But the debate around Miege nearly always devolves, with one side saying Miege’s coaches could do this anywhere and the other side throwing unproven accusations of recruiting. As part of the reporting for this column, six coaches with top athletes in their district who attend or recently attended Miege were contacted and granted anonymity to talk openly.
Most were (understandably) frustrated at losing top athletes, but none said they had any knowledge of those athletes being recruited.
“Notice I’m not saying recruit — I’m saying attract,” said Paola principal Jeff Hines, a proponent of a so-called success modifier that would push Miege and some other programs to a larger class. “You just have to get them through the door and you’re going to attract them. The aura of it does the rest.”
There is an irony here. Holmes and Grunhard have wanted to build Miege into a peer of Rockhurst’s, but the mile-marker isn’t necessarily Friday’s game. It’s that they hear the same complaints about “recruiting” that Rockhurst football coach Tony Severino has grown so accustomed to.
Miege is still fairly new to the recruiting complaints. Severino has heard them for decades.
District boundaries are seemingly loosened all the time. Many districts allow students to choose their high school. The criteria are academically based, but everyone knows kids’ decisions are often made with sports in mind, too.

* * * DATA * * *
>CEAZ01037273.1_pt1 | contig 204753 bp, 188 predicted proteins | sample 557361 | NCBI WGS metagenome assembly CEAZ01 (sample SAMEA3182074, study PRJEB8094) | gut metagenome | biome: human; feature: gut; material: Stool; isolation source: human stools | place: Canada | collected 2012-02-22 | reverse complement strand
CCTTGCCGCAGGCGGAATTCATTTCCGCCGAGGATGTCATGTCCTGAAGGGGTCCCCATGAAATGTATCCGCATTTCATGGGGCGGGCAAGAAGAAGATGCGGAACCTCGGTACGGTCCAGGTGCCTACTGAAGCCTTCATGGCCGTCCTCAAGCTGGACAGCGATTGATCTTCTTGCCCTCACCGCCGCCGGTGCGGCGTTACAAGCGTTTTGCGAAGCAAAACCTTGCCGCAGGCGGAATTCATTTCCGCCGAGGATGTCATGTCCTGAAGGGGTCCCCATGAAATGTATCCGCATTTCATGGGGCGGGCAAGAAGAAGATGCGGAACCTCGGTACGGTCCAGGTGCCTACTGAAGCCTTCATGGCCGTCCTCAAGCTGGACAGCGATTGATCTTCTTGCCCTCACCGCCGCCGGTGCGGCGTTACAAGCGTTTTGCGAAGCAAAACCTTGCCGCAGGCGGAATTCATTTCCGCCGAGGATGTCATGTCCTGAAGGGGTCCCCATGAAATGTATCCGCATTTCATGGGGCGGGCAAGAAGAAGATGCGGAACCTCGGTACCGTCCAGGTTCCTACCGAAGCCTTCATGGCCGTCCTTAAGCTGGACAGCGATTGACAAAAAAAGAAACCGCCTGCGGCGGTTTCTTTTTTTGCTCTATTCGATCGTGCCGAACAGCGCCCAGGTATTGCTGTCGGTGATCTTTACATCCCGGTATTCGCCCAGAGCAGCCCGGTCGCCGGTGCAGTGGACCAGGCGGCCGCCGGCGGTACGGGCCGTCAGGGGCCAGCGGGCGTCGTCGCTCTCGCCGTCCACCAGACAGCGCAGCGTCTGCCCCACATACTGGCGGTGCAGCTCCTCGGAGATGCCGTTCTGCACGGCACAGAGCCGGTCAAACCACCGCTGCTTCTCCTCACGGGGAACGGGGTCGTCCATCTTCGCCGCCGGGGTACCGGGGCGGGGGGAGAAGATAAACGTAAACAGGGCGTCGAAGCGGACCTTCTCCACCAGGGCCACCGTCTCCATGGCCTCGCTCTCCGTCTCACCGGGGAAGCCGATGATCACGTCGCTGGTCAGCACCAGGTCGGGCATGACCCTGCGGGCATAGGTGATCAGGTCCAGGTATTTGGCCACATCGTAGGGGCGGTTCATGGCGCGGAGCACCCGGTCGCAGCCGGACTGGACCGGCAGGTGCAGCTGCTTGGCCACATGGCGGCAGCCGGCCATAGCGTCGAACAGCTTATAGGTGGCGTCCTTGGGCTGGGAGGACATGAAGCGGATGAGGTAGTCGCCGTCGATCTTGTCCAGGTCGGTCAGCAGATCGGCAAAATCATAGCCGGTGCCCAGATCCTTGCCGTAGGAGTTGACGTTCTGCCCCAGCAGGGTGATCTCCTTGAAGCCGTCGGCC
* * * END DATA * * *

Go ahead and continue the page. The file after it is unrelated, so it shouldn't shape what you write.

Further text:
This happens easier, and more directly, with private schools. Miege and Rockhurst are separated by less than seven miles. Many kids who’ll play on both sides of Friday’s game considered attending the other school.
“We’re seeing the two best teams over (in Kansas),” Severino said, referencing Blue Valley, who Rock beat last week. “It’s a great rivalry game, one of many we have on our schedule.”
Old-timers at Rockhurst will always see Jefferson City as a bigger rival, and the Rockhurst-Blue Springs game is one of the best in the city every year.
There are others, of course. Park Hill and Park Hill South, Blue Springs and Blue Springs South, Olathe South and Olathe North, Blue Valley and Blue Valley North. St. Thomas Aquinas has emerged as a power in recent years.
But as long as Miege maintains or vaguely matches its current level, the game with Rockhurst has the biggest potential — one program from each side of the state line, two schools that draw students from all over the city, Power Five recruits every year. The schools have a two-year agreement, but each side expressed a desire to extend it further.
If the interest is high enough, how cool would it be to play this game at Children’s Mercy Park?
A week or two ago, Kevin Regan, a local attorney and proud Rockhurst grad, called to share a story. This was from the fall of 1972, and Rockhurst scored a touchdown to take the lead with just a few seconds left. Regan remembers telling Rock’s kicker not to kick it to the Miege star who just gave up the touchdown.
“He’ll be so (ticked) off he’ll run it back,” Regan said.
Well, the ball went to the star, and the star ran it back, and Rockhurst lost. Regan’s parents had made a bet on the game with some friends. The loser had to hang the winner’s pennant from the fireplace for a year.
“I waited 365 days, to the day, so I didn’t cheat,” Regan said. “But at midnight I took it down and burned it.”
That memory is 46 years old, but it’s still clear to Regan, who planned on being at Friday’s game.
That’s the kind of memory now set in motion, so that perhaps some of these teenagers will be telling the story of Friday night nearly a half-century from now.